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featured works

Winter 2013:
Scott King: Plains Emerald

Bethany Schultz Hurst:
Etiquette for the Soft Skinned


Edgar Gabriel Silex: Grief


Summer 2013:
Heidi Shuler: Armadillo in Love
Anna Schachner: Sylvia

Antoinette Brim: Thank You Note To Picasso

Gary Fincke: The House Fox

Winter/Spring 2014 :
Edward Field: Getting Used to It—


Val Haynes: Shark Skin

Summer/Fall 2014:
Terrell Jamal Terry: Wrinkled Respite

Summer/Fall 2015:
Daniel Donaghy: Old Man Shooting Free Throws


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Pass It On Poetry


suzette bishop

Laredo rests on the Rio Grande just before it spills into the warm gulf. If you walk a few miles south, you'd call it El Rio del Bravo Norte. Pivot one way, and it's immense; turn another way and it's fierce, powerful, intense. How did one come to bear two names, in two different countries, in the same language?

And what do the bees call it?

Here, in the background of Suzette's poem, "Prairie Beekeeper," (FSR Issue 5) a thousand bees sing together, and well it's both grande and bravo.




His body tells you he’s worked on this routine
     all his life: two hard dribbles
           through baggy sweatpants,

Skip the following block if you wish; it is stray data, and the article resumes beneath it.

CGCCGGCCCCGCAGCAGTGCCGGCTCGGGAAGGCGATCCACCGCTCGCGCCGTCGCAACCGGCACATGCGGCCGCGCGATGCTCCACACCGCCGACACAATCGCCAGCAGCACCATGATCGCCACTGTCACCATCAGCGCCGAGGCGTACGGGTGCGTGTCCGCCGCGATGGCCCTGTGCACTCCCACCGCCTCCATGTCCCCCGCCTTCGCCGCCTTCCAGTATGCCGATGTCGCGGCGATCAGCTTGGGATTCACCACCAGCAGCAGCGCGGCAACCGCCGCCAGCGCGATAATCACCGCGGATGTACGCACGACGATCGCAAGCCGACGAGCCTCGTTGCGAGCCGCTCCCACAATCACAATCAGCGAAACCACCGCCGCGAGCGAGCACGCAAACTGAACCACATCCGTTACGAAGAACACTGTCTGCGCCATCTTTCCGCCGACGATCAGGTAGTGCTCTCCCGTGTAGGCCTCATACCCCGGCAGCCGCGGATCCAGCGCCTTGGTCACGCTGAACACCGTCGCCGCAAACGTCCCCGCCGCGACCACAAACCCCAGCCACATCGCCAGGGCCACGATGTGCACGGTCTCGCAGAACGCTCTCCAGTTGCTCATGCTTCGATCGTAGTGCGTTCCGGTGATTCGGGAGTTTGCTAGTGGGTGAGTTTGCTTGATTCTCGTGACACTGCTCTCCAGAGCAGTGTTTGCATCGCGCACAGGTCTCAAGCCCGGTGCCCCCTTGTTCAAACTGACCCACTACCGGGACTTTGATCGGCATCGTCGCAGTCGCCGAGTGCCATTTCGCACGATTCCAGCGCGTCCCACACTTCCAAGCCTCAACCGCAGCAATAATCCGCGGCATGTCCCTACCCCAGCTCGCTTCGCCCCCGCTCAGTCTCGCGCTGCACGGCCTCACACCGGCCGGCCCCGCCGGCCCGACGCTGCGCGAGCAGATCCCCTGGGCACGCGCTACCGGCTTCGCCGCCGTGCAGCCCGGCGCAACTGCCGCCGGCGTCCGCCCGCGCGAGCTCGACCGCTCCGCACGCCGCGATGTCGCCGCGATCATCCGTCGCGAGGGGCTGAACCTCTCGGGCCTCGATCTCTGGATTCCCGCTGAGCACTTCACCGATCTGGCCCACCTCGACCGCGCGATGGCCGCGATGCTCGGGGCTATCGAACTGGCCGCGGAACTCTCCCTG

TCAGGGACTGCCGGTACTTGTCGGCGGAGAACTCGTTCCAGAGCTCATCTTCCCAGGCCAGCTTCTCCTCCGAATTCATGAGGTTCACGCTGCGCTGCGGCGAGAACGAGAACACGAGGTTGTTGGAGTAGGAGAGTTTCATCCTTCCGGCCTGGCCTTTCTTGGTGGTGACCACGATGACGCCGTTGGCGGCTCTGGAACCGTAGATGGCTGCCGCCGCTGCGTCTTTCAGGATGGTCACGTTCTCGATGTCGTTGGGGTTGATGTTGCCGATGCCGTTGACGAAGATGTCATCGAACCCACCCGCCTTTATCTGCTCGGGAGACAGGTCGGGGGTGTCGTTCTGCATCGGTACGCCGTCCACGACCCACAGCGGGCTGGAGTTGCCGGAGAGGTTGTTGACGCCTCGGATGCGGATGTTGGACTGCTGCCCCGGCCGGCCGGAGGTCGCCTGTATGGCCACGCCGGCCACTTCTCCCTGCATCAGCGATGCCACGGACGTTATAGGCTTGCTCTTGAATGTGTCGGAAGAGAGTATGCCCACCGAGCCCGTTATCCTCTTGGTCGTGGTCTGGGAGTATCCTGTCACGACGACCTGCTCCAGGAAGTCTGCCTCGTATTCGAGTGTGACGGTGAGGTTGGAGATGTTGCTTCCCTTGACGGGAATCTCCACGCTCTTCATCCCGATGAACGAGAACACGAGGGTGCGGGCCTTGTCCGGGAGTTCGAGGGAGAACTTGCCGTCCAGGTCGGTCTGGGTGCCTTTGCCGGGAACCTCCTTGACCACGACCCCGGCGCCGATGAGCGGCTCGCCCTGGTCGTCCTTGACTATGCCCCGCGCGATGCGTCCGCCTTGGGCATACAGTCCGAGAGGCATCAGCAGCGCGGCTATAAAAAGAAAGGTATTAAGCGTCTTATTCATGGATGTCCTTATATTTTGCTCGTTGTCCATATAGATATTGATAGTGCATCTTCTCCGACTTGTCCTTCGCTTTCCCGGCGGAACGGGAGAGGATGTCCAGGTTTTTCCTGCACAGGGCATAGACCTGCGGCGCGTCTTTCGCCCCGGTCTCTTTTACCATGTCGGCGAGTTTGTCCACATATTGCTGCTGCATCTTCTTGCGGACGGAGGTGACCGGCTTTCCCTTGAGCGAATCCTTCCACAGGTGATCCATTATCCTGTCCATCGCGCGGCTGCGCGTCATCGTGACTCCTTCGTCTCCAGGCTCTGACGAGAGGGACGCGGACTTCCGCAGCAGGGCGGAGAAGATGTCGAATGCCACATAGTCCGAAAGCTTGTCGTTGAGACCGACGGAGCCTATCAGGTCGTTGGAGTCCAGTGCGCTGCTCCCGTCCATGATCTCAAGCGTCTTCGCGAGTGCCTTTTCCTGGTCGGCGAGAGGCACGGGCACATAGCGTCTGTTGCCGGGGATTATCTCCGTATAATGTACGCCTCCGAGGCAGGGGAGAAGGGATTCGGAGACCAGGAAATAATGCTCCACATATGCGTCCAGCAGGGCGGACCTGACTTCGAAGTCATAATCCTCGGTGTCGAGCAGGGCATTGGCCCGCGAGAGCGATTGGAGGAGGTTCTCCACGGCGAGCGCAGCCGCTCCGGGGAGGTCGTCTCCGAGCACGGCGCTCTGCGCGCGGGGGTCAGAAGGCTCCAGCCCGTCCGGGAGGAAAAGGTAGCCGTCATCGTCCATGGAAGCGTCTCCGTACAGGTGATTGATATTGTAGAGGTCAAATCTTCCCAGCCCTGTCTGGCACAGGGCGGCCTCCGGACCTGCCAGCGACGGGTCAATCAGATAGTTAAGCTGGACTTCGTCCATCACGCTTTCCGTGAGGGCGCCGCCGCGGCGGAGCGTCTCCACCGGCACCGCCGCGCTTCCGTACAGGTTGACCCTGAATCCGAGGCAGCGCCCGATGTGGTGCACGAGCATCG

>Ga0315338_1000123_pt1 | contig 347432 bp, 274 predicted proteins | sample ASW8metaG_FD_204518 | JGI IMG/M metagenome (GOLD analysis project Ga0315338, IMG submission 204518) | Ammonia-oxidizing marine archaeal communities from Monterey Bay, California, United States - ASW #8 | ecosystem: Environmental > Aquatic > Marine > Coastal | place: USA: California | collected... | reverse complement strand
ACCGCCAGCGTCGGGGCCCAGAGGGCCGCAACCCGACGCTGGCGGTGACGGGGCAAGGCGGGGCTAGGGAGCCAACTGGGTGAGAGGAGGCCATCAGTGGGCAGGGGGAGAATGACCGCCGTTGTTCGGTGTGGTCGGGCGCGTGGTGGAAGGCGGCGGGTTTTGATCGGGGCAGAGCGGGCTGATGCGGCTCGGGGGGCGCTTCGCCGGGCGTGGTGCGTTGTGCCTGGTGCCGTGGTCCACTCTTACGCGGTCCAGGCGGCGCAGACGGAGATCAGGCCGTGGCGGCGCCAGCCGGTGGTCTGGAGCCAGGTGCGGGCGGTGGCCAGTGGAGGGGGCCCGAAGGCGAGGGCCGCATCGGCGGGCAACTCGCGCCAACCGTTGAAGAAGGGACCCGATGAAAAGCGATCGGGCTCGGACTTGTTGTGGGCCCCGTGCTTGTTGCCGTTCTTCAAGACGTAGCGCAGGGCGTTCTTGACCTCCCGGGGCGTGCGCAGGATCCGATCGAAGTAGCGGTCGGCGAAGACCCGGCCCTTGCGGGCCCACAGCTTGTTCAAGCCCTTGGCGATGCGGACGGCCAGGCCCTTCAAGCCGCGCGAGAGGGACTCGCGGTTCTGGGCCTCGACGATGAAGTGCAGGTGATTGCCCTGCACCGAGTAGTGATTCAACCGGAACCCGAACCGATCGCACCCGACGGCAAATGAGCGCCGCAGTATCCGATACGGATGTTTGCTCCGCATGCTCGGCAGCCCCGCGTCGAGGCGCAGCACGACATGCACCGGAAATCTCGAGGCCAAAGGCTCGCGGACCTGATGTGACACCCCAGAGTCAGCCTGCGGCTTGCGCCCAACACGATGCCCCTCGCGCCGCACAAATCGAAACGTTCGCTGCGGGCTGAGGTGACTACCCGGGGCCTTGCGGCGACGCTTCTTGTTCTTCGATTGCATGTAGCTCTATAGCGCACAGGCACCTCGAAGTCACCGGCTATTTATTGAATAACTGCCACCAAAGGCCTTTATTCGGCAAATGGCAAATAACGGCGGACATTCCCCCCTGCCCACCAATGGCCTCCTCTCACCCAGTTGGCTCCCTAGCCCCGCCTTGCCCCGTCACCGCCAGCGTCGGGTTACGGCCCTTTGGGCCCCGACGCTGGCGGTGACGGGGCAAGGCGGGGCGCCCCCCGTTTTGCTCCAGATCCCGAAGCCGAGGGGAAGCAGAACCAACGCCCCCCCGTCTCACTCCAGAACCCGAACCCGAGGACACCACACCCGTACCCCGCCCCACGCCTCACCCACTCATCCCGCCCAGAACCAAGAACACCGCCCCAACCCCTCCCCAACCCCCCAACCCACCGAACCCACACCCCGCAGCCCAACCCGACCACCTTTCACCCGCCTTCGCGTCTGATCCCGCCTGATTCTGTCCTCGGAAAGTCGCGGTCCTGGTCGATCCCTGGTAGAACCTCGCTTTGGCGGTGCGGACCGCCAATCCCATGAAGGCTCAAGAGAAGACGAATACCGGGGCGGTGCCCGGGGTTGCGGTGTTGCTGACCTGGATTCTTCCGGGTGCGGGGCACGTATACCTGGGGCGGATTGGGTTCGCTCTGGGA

two slow knee bends before he settles into a third,
     eyes closed, head clear of anything
          but this moment in which he lets out
a long, slow breath, mumbles something,
     then becomes a sort of machine,
          sets his feet shoulder-width apart,
squares those shoulders to the foul line and baseline,
     to the half-moon backboard
          cracked in one corner
before he opens his eyes again and fixes them
     just over the rim, rusted, netless,
          breathing in exhaust
and road dust as the ball settles
     into the cradle his right fingertips make,
          his bent wrist even with his glasses
before he hops and grunts
     behind a gooseneck follow-through
          and his grasp of the past flies free.
 
   

 

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